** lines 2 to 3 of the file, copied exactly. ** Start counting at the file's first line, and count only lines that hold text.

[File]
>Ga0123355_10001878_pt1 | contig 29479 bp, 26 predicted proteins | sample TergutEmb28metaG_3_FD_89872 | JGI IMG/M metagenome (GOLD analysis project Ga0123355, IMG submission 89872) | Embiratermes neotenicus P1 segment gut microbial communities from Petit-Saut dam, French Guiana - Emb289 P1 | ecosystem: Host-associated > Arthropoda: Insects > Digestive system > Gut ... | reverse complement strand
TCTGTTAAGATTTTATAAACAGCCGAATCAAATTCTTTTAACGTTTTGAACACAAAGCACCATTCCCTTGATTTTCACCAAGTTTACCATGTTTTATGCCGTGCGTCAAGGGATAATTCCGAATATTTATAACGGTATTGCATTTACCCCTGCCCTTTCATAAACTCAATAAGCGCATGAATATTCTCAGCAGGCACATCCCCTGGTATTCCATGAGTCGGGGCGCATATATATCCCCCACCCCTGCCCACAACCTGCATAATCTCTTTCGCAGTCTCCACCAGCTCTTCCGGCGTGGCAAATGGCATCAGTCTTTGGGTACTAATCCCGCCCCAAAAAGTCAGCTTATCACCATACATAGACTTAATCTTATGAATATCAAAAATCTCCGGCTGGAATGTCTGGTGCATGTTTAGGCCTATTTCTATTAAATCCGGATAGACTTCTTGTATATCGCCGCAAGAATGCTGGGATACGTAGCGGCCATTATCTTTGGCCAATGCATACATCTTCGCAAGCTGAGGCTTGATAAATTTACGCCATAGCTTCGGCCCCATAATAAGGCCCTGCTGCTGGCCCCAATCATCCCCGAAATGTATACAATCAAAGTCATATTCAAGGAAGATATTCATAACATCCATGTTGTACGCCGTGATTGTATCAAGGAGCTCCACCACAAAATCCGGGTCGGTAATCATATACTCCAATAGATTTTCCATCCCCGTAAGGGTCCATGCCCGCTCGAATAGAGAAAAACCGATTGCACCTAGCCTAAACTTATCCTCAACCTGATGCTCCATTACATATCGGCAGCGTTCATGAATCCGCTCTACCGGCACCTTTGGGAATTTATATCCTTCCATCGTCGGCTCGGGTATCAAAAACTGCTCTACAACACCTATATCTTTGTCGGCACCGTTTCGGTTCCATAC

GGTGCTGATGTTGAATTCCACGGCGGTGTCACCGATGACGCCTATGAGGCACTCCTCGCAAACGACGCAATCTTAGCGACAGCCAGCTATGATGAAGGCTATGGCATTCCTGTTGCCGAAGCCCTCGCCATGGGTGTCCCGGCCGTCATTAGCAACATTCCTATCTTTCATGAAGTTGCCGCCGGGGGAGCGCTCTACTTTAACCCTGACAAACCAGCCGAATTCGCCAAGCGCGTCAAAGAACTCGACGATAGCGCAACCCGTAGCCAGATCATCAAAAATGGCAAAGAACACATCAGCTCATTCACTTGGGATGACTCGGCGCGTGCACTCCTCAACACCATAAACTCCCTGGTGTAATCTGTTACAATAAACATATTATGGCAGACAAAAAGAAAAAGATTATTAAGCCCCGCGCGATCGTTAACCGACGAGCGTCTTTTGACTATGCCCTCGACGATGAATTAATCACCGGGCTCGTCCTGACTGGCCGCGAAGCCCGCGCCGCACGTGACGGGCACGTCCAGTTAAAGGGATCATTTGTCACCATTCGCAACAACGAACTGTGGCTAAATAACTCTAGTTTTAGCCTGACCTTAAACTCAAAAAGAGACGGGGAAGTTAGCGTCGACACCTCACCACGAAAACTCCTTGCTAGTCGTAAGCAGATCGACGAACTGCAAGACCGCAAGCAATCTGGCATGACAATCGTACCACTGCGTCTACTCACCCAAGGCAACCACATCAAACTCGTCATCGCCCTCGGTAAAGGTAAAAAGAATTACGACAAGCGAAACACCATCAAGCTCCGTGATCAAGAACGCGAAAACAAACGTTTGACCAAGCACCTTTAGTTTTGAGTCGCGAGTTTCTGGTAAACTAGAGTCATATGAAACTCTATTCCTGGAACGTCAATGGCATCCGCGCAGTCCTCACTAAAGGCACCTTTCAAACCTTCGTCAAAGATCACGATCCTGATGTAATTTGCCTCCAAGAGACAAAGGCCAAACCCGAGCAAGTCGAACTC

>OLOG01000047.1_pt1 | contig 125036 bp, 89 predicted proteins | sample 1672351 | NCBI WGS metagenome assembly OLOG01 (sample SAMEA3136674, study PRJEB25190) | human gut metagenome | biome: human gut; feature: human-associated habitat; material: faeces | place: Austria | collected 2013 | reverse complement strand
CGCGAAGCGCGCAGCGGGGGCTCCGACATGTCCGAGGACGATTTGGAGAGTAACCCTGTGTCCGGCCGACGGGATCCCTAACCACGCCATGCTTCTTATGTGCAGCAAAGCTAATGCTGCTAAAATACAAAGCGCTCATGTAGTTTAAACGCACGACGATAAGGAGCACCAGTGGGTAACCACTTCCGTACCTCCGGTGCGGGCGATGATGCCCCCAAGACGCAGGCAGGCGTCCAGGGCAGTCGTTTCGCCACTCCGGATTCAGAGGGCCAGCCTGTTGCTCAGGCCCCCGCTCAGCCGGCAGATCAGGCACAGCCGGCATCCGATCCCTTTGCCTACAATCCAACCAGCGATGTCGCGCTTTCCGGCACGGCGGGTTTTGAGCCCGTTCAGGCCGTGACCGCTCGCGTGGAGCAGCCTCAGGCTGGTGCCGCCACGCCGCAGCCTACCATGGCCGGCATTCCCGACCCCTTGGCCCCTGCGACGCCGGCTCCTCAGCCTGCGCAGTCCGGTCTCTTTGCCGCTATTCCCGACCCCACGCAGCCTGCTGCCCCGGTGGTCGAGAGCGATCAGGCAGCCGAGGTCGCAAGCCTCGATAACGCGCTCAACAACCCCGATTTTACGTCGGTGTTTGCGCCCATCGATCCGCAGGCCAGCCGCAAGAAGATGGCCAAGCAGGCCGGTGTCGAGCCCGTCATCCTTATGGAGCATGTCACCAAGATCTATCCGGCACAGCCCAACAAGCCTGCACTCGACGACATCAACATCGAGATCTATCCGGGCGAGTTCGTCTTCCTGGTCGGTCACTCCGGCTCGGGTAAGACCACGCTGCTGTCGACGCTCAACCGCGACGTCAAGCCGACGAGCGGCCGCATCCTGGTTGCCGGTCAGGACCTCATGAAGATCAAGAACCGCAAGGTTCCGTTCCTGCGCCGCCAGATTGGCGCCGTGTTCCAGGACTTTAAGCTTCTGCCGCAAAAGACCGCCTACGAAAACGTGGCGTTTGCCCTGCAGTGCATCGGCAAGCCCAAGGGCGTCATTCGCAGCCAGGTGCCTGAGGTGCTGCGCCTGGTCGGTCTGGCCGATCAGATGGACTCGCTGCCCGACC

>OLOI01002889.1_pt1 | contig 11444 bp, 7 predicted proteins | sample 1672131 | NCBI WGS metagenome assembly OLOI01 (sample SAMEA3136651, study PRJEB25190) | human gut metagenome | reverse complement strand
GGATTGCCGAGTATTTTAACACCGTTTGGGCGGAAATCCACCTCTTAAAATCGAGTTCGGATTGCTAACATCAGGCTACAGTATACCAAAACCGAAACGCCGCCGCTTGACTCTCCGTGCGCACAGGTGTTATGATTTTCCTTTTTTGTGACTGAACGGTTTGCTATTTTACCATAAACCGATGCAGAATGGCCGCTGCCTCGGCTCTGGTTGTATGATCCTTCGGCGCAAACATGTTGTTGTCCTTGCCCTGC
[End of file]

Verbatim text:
TCTGTTAAGATTTTATAAACAGCCGAATCAAATTCTTTTAACGTTTTGAACACAAAGCACCATTCCCTTGATTTTCACCAAGTTTACCATGTTTTATGCCGTGCGTCAAGGGATAATTCCGAATATTTATAACGGTATTGCATTTACCCCTGCCCTTTCATAAACTCAATAAGCGCATGAATATTCTCAGCAGGCACATCCCCTGGTATTCCATGAGTCGGGGCGCATATATATCCCCCACCCCTGCCCACAACCTGCATAATCTCTTTCGCAGTCTCCACCAGCTCTTCCGGCGTGGCAAATGGCATCAGTCTTTGGGTACTAATCCCGCCCCAAAAAGTCAGCTTATCACCATACATAGACTTAATCTTATGAATATCAAAAATCTCCGGCTGGAATGTCTGGTGCATGTTTAGGCCTATTTCTATTAAATCCGGATAGACTTCTTGTATATCGCCGCAAGAATGCTGGGATACGTAGCGGCCATTATCTTTGGCCAATGCATACATCTTCGCAAGCTGAGGCTTGATAAATTTACGCCATAGCTTCGGCCCCATAATAAGGCCCTGCTGCTGGCCCCAATCATCCCCGAAATGTATACAATCAAAGTCATATTCAAGGAAGATATTCATAACATCCATGTTGTACGCCGTGATTGTATCAAGGAGCTCCACCACAAAATCCGGGTCGGTAATCATATACTCCAATAGATTTTCCATCCCCGTAAGGGTCCATGCCCGCTCGAATAGAGAAAAACCGATTGCACCTAGCCTAAACTTATCCTCAACCTGATGCTCCATTACATATCGGCAGCGTTCATGAATCCGCTCTACCGGCACCTTTGGGAATTTATATCCTTCCATCGTCGGCTCGGGTATCAAAAACTGCTCTACAACACCTATATCTTTGTCGGCACCGTTTCGGTTCCATAC

GGTGCTGATGTTGAATTCCACGGCGGTGTCACCGATGACGCCTATGAGGCACTCCTCGCAAACGACGCAATCTTAGCGACAGCCAGCTATGATGAAGGCTATGGCATTCCTGTTGCCGAAGCCCTCGCCATGGGTGTCCCGGCCGTCATTAGCAACATTCCTATCTTTCATGAAGTTGCCGCCGGGGGAGCGCTCTACTTTAACCCTGACAAACCAGCCGAATTCGCCAAGCGCGTCAAAGAACTCGACGATAGCGCAACCCGTAGCCAGATCATCAAAAATGGCAAAGAACACATCAGCTCATTCACTTGGGATGACTCGGCGCGTGCACTCCTCAACACCATAAACTCCCTGGTGTAATCTGTTACAATAAACATATTATGGCAGACAAAAAGAAAAAGATTATTAAGCCCCGCGCGATCGTTAACCGACGAGCGTCTTTTGACTATGCCCTCGACGATGAATTAATCACCGGGCTCGTCCTGACTGGCCGCGAAGCCCGCGCCGCACGTGACGGGCACGTCCAGTTAAAGGGATCATTTGTCACCATTCGCAACAACGAACTGTGGCTAAATAACTCTAGTTTTAGCCTGACCTTAAACTCAAAAAGAGACGGGGAAGTTAGCGTCGACACCTCACCACGAAAACTCCTTGCTAGTCGTAAGCAGATCGACGAACTGCAAGACCGCAAGCAATCTGGCATGACAATCGTACCACTGCGTCTACTCACCCAAGGCAACCACATCAAACTCGTCATCGCCCTCGGTAAAGGTAAAAAGAATTACGACAAGCGAAACACCATCAAGCTCCGTGATCAAGAACGCGAAAACAAACGTTTGACCAAGCACCTTTAGTTTTGAGTCGCGAGTTTCTGGTAAACTAGAGTCATATGAAACTCTATTCCTGGAACGTCAATGGCATCCGCGCAGTCCTCACTAAAGGCACCTTTCAAACCTTCGTCAAAGATCACGATCCTGATGTAATTTGCCTCCAAGAGACAAAGGCCAAACCCGAGCAAGTCGAACTC